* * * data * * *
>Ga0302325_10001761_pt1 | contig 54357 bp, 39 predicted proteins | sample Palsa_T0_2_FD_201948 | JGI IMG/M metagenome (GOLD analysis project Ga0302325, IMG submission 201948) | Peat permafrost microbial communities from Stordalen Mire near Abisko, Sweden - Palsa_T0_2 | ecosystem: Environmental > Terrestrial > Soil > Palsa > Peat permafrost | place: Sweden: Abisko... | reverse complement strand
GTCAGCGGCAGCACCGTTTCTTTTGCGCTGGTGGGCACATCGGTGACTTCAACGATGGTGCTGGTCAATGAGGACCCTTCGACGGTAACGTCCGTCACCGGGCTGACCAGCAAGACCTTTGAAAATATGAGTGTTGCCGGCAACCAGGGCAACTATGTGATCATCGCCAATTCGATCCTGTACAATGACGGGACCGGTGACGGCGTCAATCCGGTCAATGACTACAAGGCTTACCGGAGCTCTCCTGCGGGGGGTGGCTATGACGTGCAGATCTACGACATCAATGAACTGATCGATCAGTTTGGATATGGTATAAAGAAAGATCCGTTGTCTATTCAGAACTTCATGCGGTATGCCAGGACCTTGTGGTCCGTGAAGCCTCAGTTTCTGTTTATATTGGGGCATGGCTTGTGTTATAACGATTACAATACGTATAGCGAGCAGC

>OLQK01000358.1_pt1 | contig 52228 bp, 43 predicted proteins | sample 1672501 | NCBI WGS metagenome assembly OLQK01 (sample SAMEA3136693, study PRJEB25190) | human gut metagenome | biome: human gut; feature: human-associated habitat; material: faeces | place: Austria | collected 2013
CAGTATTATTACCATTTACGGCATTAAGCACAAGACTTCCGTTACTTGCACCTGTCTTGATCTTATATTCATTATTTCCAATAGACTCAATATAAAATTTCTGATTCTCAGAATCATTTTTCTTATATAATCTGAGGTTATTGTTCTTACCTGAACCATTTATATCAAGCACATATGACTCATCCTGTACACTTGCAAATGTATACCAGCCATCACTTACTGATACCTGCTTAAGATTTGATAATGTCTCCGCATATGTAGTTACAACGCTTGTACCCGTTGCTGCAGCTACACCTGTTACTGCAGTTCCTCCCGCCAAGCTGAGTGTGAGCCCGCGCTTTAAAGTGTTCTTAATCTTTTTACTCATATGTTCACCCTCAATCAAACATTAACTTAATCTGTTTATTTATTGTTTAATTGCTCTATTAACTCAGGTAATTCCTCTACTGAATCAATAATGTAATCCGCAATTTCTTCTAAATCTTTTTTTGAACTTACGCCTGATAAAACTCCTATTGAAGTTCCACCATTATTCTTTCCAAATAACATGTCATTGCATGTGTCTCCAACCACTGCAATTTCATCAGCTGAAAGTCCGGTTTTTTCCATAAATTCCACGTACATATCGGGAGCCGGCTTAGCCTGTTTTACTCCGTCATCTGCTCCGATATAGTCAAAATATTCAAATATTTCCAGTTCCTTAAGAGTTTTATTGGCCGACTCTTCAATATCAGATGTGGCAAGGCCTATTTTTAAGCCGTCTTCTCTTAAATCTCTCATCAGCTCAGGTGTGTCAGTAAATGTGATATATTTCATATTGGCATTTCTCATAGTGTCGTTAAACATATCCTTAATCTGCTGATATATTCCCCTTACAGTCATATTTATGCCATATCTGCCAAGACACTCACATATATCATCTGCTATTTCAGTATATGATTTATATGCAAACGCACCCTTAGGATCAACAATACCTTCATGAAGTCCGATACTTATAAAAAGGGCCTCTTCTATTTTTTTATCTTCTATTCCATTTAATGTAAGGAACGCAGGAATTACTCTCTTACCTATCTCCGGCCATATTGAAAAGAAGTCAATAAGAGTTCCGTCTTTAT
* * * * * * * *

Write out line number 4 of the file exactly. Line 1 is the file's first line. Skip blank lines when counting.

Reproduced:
CAGTATTATTACCATTTACGGCATTAAGCACAAGACTTCCGTTACTTGCACCTGTCTTGATCTTATATTCATTATTTCCAATAGACTCAATATAAAATTTCTGATTCTCAGAATCATTTTTCTTATATAATCTGAGGTTATTGTTCTTACCTGAACCATTTATATCAAGCACATATGACTCATCCTGTACACTTGCAAATGTATACCAGCCATCACTTACTGATACCTGCTTAAGATTTGATAATGTCTCCGCATATGTAGTTACAACGCTTGTACCCGTTGCTGCAGCTACACCTGTTACTGCAGTTCCTCCCGCCAAGCTGAGTGTGAGCCCGCGCTTTAAAGTGTTCTTAATCTTTTTACTCATATGTTCACCCTCAATCAAACATTAACTTAATCTGTTTATTTATTGTTTAATTGCTCTATTAACTCAGGTAATTCCTCTACTGAATCAATAATGTAATCCGCAATTTCTTCTAAATCTTTTTTTGAACTTACGCCTGATAAAACTCCTATTGAAGTTCCACCATTATTCTTTCCAAATAACATGTCATTGCATGTGTCTCCAACCACTGCAATTTCATCAGCTGAAAGTCCGGTTTTTTCCATAAATTCCACGTACATATCGGGAGCCGGCTTAGCCTGTTTTACTCCGTCATCTGCTCCGATATAGTCAAAATATTCAAATATTTCCAGTTCCTTAAGAGTTTTATTGGCCGACTCTTCAATATCAGATGTGGCAAGGCCTATTTTTAAGCCGTCTTCTCTTAAATCTCTCATCAGCTCAGGTGTGTCAGTAAATGTGATATATTTCATATTGGCATTTCTCATAGTGTCGTTAAACATATCCTTAATCTGCTGATATATTCCCCTTACAGTCATATTTATGCCATATCTGCCAAGACACTCACATATATCATCTGCTATTTCAGTATATGATTTATATGCAAACGCACCCTTAGGATCAACAATACCTTCATGAAGTCCGATACTTATAAAAAGGGCCTCTTCTATTTTTTTATCTTCTATTCCATTTAATGTAAGGAACGCAGGAATTACTCTCTTACCTATCTCCGGCCATATTGAAAAGAAGTCAATAAGAGTTCCGTCTTTAT